Prague - Most of the Czech political parties have made sure their members know who to vote for during this Friday's presidential election, but that does not make them good representatives of the electorate, a survey commissioned by Aktuálně.cz showed
If the members of the two chambers of the parliament really listened to the vox populi they would not let their respective parties´ decisions influence their vote.
More than two thirds of those asked (68.81 per cent) think that the politicians should not listen to the party instructions with only 20.95 per cent suggesting otherwise.
Those are the results of the exclusive poll that experts from the Palacký University in Olomouc made in the Czech cities of Prague, Brno and Bruntál.
"Are they idiots or what?"
If Czechs were given a chance to directly cast their votes, about 55 per cent would decide for the incumbent Václav Klaus, while 45 per cent would vote for his challenger Jan Švejnar.
In comparison 129 of the parliamentarians are known to be ready to vote for Mr. Klaus and 110 for Mr. Švejnar, the economics professor at the University of Michigan.
"I should vote based on my own conscience, that is a part of the pledge that all members of the parliament have to make when they are sworn into the office. So they should vote based on their own decision. The vote should also be public," one of the respondents said, referring to the Czech constitution.
Many of the respondents used a less diplomatic language: "Are they idiots or what that they cannot make their own decision?"one of the interviewees asked himself a rhetorical question.
"They earn so much money so they should at least be responsible for themselves," another one suggested.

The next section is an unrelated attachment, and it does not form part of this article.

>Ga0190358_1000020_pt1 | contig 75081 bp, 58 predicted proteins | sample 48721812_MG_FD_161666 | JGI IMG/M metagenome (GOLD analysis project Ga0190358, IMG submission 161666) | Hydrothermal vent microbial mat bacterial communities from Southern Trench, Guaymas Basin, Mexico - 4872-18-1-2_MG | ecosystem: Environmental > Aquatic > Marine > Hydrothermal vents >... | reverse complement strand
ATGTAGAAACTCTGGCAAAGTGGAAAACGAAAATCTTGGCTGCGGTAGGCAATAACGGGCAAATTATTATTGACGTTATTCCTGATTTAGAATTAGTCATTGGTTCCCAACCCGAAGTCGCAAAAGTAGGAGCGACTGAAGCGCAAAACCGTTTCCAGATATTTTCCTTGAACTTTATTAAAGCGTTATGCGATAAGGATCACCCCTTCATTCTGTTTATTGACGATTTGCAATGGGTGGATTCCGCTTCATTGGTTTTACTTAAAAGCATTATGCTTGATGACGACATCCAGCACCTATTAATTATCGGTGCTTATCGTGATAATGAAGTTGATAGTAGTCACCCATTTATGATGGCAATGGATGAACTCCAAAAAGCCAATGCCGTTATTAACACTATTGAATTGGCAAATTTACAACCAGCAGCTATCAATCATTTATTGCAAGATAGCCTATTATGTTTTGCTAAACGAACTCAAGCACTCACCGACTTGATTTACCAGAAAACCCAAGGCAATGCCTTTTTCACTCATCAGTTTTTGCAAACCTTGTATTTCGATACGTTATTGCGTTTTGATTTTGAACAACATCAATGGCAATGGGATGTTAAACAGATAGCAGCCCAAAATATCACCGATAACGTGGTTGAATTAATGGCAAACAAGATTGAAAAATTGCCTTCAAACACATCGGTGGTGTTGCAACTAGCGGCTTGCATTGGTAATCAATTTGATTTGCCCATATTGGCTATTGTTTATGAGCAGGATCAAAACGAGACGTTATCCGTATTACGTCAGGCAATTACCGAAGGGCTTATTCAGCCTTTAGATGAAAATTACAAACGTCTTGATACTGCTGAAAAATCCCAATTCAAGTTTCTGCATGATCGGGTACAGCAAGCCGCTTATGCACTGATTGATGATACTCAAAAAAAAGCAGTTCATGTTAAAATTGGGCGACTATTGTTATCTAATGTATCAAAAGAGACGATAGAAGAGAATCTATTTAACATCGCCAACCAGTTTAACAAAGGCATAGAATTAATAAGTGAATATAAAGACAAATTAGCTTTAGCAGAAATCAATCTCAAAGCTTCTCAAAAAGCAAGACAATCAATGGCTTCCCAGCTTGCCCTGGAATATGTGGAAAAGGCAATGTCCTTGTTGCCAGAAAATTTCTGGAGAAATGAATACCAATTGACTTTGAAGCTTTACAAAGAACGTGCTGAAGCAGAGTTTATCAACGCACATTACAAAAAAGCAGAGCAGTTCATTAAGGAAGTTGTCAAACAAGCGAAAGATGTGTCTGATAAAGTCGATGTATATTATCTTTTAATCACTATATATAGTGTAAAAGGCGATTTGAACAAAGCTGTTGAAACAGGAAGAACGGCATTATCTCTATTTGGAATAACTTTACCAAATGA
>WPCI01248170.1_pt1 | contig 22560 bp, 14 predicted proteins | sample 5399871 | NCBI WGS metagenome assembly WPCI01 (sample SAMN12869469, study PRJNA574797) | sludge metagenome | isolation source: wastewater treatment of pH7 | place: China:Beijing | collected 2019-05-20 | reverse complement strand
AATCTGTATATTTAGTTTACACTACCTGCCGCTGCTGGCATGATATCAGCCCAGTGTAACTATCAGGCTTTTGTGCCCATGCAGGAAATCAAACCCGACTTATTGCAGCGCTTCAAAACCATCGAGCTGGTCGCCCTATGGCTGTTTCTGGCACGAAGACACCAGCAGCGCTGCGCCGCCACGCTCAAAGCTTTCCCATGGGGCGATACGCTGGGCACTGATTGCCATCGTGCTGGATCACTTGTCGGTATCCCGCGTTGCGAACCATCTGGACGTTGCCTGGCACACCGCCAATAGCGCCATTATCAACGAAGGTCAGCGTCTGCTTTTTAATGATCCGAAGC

To obey or not to obey?
People who care about discipline suggested that obeying the dictate may not only be based on principle reasons but also on the practical ones.
"I have given my vote to my party and therefore I want them to vote unanimously," a respondent suggested.
"If everyone decided as they liked, it would create one big mess. And then it would be more likely that people vote only based on the future potential of getting a golden parachute," another respondent said.
Men slightly outnumber women when it comes to the support for the more disciplined behavior in the election day: 22 per cent against 20 per cent.
Comparing the three regions, Prague seems to be the bastion of the party discipline believers with 24 per cent of those asked saying they wished party memebrs respected given guidances in the presidential election, more than anywhere else but still only a fraction of the 1050 respondents that participated in the survey.
22 per cent of Bruntál´s inhabitants hold the same view as Praguers.
On the opposite side of the spectrum is Brno with only 17 per cent of people there supporting the idea that the party line overrides individual preferences as opposed to 73 per cent of respondents who said that the president should be elected based on the free will of the members of both chambers of the parliament.